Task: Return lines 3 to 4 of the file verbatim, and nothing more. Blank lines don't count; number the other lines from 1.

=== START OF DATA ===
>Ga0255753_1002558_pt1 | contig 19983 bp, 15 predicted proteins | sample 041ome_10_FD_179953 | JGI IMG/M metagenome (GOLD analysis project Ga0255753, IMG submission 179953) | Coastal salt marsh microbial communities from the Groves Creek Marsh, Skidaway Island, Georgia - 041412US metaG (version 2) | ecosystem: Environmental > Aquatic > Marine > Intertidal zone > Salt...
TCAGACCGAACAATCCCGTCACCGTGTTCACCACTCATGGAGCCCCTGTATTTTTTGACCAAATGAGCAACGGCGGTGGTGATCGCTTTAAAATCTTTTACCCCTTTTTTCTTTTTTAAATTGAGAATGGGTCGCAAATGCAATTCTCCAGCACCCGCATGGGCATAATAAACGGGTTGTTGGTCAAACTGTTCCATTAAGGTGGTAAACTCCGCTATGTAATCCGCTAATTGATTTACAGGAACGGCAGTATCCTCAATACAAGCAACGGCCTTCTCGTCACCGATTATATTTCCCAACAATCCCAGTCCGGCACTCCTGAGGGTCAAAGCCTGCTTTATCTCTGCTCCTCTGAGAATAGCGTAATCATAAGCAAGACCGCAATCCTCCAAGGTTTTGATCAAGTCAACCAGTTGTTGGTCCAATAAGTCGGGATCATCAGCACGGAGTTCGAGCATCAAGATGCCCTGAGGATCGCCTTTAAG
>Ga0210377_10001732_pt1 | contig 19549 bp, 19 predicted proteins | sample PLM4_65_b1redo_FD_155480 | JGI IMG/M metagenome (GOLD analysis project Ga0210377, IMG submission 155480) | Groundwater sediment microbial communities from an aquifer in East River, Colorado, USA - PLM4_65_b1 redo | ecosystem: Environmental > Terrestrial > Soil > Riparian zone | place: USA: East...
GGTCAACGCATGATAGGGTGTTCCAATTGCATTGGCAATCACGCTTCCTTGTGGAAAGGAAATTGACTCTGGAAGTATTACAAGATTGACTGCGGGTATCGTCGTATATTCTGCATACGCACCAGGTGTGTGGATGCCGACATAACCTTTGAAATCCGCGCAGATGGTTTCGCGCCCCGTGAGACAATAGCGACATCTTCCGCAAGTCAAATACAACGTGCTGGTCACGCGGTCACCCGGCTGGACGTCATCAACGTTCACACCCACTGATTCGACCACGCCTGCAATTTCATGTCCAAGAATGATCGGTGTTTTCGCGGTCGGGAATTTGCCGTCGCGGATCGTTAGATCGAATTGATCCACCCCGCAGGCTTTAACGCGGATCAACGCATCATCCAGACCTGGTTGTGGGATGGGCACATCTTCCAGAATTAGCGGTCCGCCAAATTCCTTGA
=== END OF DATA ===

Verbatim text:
>Ga0210377_10001732_pt1 | contig 19549 bp, 19 predicted proteins | sample PLM4_65_b1redo_FD_155480 | JGI IMG/M metagenome (GOLD analysis project Ga0210377, IMG submission 155480) | Groundwater sediment microbial communities from an aquifer in East River, Colorado, USA - PLM4_65_b1 redo | ecosystem: Environmental > Terrestrial > Soil > Riparian zone | place: USA: East...
GGTCAACGCATGATAGGGTGTTCCAATTGCATTGGCAATCACGCTTCCTTGTGGAAAGGAAATTGACTCTGGAAGTATTACAAGATTGACTGCGGGTATCGTCGTATATTCTGCATACGCACCAGGTGTGTGGATGCCGACATAACCTTTGAAATCCGCGCAGATGGTTTCGCGCCCCGTGAGACAATAGCGACATCTTCCGCAAGTCAAATACAACGTGCTGGTCACGCGGTCACCCGGCTGGACGTCATCAACGTTCACACCCACTGATTCGACCACGCCTGCAATTTCATGTCCAAGAATGATCGGTGTTTTCGCGGTCGGGAATTTGCCGTCGCGGATCGTTAGATCGAATTGATCCACCCCGCAGGCTTTAACGCGGATCAACGCATCATCCAGACCTGGTTGTGGGATGGGCACATCTTCCAGAATTAGCGGTCCGCCAAATTCCTTGA